Robert O’Neill ate a last meal with his children and then hugged them goodbye — “most likely forever,” he privately thought.
Even his wife didn’t know where he was going.
On May 2, 2011, two helicopters touched down, one crash-landing, under the cover of darkness within an al Qaeda compound in Abbottabad, Pakistan. The 23-strong team entered a house and crept up the stairs.
A SEAL in front of O’Neill went along a hallway to provide cover, he recalled. When O’Neill entered the bedroom, he saw a man — bearded, tall, and gaunt — standing there.
“I knew it was him immediately,” he said. “He was taller than I imagined.”
O’Neill, a senior chief petty officer in the US Navy SEALs, aimed his rifle and fired twice, he said, hitting the 6-foot-5 figure in the head both times. Osama Bin Laden collapsed. O’Neill shot him again.
Despite his training, which taught him to immediately start gathering intel, O’Neill said he was momentarily dazed by the magnitude of what he had just done.
He snapped out of it when a colleague said, “You just killed Osama bin Laden.”
On July 26, the retired SEAL, in the midst of a lecture series to publicize his memoir, “The Operator,” will come to the Richard Nixon Presidential Library and Museum in Yorba Linda to speak about his life and how his experiences can translate to the lives of others.
And, for the first time ever, the gear he wore the night he hunted down bin Laden — boots, helmet, bullet-proof vest, all in desert-camouflage — is on public display, until the end of July.
Navy SEALs in desert camouflage. (U.S. Navy photo)
“This will probably be our biggest event of the year,” said Joe Lopez, spokesman for the non-profit Nixon Foundation.
How did the Nixon pull off the coup before any other museum?
“They asked,” O’Neill, 41, said this week. “They asked, and I said, ‘Why not?'”
Hours after the raid, when then-President Barack Obama announced from the White House that Special Forces had killed bin Laden and that “his demise should be welcomed by all who believe in peace and human dignity,” Americans erupted in celebration.
The details of the mission were classified. Retaliation, if members of SEAL Team 6 became known, was possible. Secrecy was paramount.
The initial excitement he felt over firing the kill shots, he said, eventually waned as his name spread through the military community and Washington, D.C.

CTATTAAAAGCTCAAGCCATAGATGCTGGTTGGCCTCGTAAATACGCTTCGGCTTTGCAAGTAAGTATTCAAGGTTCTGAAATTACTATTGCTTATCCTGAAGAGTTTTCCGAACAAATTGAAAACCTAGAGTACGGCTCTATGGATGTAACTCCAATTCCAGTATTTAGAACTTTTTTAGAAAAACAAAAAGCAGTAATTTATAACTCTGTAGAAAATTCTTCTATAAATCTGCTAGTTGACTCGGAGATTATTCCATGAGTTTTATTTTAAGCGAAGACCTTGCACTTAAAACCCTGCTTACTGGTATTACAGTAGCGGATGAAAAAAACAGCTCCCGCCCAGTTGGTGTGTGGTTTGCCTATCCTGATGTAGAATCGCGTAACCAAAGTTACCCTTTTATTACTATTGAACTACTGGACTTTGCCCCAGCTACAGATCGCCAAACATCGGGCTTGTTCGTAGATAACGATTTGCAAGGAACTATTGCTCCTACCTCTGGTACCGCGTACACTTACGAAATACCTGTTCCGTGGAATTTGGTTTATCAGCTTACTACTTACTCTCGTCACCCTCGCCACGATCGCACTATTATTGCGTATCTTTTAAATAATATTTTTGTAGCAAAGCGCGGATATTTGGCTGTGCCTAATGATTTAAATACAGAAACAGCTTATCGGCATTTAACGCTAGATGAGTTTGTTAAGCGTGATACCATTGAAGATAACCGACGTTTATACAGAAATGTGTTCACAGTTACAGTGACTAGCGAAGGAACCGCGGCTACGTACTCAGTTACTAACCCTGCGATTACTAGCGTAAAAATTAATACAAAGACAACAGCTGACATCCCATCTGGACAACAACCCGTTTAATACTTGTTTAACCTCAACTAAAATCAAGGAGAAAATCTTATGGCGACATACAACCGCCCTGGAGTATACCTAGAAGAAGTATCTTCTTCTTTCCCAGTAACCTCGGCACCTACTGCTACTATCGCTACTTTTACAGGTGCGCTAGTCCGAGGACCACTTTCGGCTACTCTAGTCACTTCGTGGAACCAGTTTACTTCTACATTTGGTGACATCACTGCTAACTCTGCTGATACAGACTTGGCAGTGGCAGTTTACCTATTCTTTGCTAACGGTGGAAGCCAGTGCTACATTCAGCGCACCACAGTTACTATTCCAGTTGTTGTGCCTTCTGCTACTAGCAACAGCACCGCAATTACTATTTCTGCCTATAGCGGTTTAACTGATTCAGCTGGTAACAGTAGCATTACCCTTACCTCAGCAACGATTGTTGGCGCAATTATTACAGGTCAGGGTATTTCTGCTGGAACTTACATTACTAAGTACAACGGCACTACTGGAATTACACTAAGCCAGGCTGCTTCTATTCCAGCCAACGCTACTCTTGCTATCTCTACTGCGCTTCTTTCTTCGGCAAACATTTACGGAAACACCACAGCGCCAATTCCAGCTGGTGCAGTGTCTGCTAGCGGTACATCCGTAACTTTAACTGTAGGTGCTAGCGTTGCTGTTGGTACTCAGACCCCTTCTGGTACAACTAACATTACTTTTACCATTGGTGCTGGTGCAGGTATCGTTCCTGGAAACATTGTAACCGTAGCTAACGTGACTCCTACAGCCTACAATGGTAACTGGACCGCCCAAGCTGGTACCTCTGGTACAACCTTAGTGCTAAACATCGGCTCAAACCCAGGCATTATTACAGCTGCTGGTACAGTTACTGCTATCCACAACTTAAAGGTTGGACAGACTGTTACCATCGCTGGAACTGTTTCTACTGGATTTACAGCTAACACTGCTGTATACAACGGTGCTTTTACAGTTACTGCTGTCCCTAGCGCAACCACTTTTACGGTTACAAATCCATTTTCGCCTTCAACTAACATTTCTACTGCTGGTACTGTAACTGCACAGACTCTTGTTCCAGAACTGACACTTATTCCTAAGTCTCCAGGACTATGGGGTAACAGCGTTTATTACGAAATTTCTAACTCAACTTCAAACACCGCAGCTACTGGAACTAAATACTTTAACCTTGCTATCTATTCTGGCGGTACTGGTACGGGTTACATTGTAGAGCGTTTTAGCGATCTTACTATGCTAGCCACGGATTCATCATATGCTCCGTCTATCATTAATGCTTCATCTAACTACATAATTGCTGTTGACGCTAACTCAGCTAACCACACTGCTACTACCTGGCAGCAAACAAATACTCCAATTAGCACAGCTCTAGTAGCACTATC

“The secret was poorly kept,” O’Neill said. “And my name got leaked.”
So in November 2014, O’Neill fully came out and said he indeed was the shooter.
Some fellow SEALs were irked at O’Neill’s position under the spotlight. Several, anonymously, have accused him of breaking the military code by seeking glory or even lying about being the one who killed bin Laden.
The US government won’t confirm the shooter’s identity.
“I don’t really care,” O’Neill said. “I was with the team. The tactics got me to the spot. I just fired the shots. There’s no doubt it was me.”
“The Operator: Firing the Shots that Killed Osama bin Laden and My Years as a SEAL Team Warrior” came out in April. The book, O’Neill said, is about success — how “a guy from Butte, Montana, who didn’t know how to swim, became a Navy SEAL.”
And how that guy, who had never envisioned a career in the military, spent 16 years in uniform because of a breakup with a girlfriend.
“I wanted to leave town so I signed up for the Navy,” he said. “That’s part of the book. Don’t just sit there and sulk. Do something.”
O’Neill went on 400-plus missions, including the 2009 rescue of Capt. Richard Phillips from Somali pirates, and the 2005 mission to save fellow SEAL Marcus Luttrell. Those rescues were turned into Tom Hanks’ film, “Captain Phillips,” and Peter Berg and Mark Wahlberg’s “Lone Survivor.”
“When I discuss my missions,” the former special operator said about his appearances, “I tell them why we were good at the missions, how we worked as a team, and how and why we developed these traits.”
O’Neill, a Virginia native, has yet to visit the Nixon Library. But when approached, he quickly agreed.
“This is huge for us,” Lopez said. “We also thought it would be cool to have something he wore that night on display.”
Officials thought a boot would be good. Or maybe a glove. Perhaps, if lucky, his helmet.
Minus a T-shirt donated to New York City’s 9/11 Memorial Museum, the Nixon got to borrow everything.
“My uniform was at my dad’s house,” he said. “So I had it shipped there.”
O’Neill’s gear is mounted on a mannequin inside a glass case, flanked by American flags with a video nearby explaining his non-profit, Your Grateful Nation, which helps veterans, particularly those from the Special Forces, prepare for second careers.
The case is next to the front entrance in the lobby, opposite a wall-length portrait of the 37th president.
“He’s a hero,” said retired Air Force Maj. Terry Scheschy, of Riverside County, who fought in the Vietnam War and, last week, visited the Nixon Library. “To me, this provides a lot of value to the museum.”
Betty Kuo, 42, of Manhattan Beach, came to the Nixon with her family, including her two young children and their cousins. As she was buying tickets, the children saw the SEAL uniform and sprinted toward it.
Kuo joined them.
“It’s good to teach them that we’re safe, but we can’t take that for granted,” she said. “The military keeps us safe.”
Going into the mission, O’Neill certainly didn’t feel safe himself — he had doubts that his team would escape without harm.
“I thought the mission was one-way,” he said. “That’s why everyone was so excited after the mission. We all got out.”